By Safiya Young

Last Friday 15th February, children in over 60 UK towns and cities took to the streets to call for climate action. And this national demonstration is only a warm-up for an international protest against climate change to be held on Friday March 15th. The youth protesters urge adults and children alike to kick up a fight until something is done. Some are even striking from school to force the Government to finally take notice. They want to encourage as many people as possible to take part in March.

PICTURE: Jasper Williams Young

The initiator is a 16-year-old climate activist from Sweden, Greta Thunberg, who decided to miss school on a Friday in order to stand outside the Swedish Parliament building until her government took action. Greta has gained tremendous media attention, and rightfully so, stating what we are all afraid to: “I want you to panic!”

In Hastings town centre, a crowd of teenagers, primary school pupils and adults gathered to show their support. “I’m here to stop Antarctica from melting” said Zuzu Ross, who came with her mum and brother Lenny. He wants to “save the bugs from pesticides”.  Emiko Fowler, influenced by Greta, puts all her pocket money towards saving the polar bears. They were joined by many other young people, there to emphasise the effect of global warming on their own futures.

But it should not be up to primary school children to save the planet! We need to put pressure on large scale institutions to play their part. Green Party member, Julia Hilton, reminded us that “Adults are responsible for [climate change] so it’s good young people are taking action, [especially as] we now have a deadline”.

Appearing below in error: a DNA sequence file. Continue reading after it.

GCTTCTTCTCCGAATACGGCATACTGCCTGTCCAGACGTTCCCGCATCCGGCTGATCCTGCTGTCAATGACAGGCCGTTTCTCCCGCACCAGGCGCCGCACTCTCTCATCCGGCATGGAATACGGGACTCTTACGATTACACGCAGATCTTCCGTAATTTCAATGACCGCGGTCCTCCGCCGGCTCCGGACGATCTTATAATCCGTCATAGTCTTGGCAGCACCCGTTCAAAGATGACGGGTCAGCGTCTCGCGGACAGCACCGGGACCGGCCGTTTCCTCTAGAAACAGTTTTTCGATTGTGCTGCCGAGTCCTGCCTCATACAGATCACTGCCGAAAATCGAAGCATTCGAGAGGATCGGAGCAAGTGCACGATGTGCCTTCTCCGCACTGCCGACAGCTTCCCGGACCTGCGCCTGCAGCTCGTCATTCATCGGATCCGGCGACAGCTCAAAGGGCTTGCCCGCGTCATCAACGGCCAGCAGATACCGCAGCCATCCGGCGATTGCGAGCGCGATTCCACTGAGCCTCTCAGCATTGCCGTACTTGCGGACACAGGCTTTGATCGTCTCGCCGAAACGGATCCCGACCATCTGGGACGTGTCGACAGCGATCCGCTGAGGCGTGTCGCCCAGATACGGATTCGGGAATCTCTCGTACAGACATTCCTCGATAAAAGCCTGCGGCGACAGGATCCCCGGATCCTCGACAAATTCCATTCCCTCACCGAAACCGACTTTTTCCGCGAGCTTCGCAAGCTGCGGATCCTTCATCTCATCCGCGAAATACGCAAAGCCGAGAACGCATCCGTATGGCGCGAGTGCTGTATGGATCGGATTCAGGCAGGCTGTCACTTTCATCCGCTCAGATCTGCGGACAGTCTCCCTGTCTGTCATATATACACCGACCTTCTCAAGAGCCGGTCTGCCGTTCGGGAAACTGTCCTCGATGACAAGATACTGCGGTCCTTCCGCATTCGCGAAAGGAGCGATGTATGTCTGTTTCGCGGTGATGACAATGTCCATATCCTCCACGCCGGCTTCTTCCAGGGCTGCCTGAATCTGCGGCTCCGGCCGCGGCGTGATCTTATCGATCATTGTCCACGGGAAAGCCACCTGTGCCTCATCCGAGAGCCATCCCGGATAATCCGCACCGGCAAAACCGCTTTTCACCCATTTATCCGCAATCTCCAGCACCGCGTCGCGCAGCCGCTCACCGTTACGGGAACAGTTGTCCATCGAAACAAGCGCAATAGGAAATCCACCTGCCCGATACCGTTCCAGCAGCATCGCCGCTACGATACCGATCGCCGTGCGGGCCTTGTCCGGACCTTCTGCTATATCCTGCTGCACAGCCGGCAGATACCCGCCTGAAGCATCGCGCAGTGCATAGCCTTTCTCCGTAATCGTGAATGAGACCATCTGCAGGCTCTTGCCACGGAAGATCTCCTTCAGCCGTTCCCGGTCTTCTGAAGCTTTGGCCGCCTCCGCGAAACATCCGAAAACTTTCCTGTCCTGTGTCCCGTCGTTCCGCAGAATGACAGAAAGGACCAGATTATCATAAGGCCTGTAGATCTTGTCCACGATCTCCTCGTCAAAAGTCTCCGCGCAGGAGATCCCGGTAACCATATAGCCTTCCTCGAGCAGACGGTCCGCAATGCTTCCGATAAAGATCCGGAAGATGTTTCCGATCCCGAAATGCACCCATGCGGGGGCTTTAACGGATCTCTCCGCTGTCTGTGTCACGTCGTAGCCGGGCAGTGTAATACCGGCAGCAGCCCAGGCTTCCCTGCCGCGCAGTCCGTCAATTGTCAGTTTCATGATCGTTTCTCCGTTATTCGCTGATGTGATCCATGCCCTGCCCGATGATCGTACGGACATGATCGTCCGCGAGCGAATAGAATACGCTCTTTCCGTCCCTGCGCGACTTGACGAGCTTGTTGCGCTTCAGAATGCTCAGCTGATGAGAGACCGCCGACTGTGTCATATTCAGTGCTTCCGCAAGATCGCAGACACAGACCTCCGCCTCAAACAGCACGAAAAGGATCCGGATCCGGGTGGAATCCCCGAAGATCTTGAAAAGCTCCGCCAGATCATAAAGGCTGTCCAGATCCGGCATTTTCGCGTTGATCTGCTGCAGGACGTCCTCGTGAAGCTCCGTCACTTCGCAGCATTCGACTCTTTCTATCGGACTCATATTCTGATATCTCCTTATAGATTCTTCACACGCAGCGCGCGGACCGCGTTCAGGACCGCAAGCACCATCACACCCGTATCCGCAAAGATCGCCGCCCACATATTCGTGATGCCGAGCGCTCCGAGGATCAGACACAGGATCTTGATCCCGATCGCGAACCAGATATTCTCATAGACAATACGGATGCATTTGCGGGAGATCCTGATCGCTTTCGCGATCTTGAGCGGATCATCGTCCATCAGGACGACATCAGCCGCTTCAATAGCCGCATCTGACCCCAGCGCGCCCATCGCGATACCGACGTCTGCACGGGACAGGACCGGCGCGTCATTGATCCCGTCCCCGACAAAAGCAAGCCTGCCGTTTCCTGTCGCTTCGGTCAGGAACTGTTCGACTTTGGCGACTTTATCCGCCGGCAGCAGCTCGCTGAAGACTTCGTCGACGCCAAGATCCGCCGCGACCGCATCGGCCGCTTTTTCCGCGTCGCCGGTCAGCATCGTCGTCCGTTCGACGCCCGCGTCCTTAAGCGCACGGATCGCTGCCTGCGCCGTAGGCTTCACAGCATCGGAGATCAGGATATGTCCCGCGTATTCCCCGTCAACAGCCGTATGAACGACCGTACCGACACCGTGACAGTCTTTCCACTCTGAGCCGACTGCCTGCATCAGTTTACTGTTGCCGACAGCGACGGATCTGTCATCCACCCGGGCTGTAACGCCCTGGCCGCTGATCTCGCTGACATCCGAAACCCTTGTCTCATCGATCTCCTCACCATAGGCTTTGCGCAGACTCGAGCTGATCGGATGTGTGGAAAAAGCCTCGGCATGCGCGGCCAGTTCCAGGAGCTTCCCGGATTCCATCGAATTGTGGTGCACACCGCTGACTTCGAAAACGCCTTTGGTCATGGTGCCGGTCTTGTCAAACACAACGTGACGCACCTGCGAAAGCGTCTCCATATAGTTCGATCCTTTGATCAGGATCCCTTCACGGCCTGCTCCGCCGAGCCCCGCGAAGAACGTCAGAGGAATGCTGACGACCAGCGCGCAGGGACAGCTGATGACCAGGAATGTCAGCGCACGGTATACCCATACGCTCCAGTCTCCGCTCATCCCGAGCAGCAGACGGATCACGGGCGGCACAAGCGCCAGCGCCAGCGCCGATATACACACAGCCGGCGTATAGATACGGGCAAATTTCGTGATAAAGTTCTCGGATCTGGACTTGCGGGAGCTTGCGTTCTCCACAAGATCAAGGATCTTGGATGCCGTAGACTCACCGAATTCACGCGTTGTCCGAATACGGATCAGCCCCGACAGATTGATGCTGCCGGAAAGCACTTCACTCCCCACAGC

Julia and her colleague Gabriel Carlyle also informed me of their plan “Divest East Sussex”, for which they are keen to gain attention. They want institutions such as schools and councils to pass motions calling on the East Sussex Pension Fund to stop investing their staff members’ pensions in giant oil and gas companies like Exxon and Shell. This Fund currently has £150 million of local people’s pension monies invested in these firms.

Now, more than ever, we must act. “We have 12 years to take action before the point of no return” said Lizzie Fowler, and she is backed by scientists. Humans will still be alive in 12 years, they may still be alive in 1200 years, but the world will not be a good place to live. If planet Earth increases in temperature by just six degrees, we could face global extinction. And, as Ayse Garret pointed out, “Government inaction towards climate change [is not helping]”.

The Earth provides for us, it’s time we took better care of it. “We have two homes: body and planet, but no one’s looking after the planet” said Sam Brown, a university student who also reasoned that the air we breathe isn’t fresh. Coming from London, she even noticed the difference in density between city air and the air in Hastings. 

Climate change is now very close to home, only further accentuating the necessity to take action. Raven, a secondary school student, emphasised how we must “support the fact that we need to stop climate change”. His words could not ring more true.


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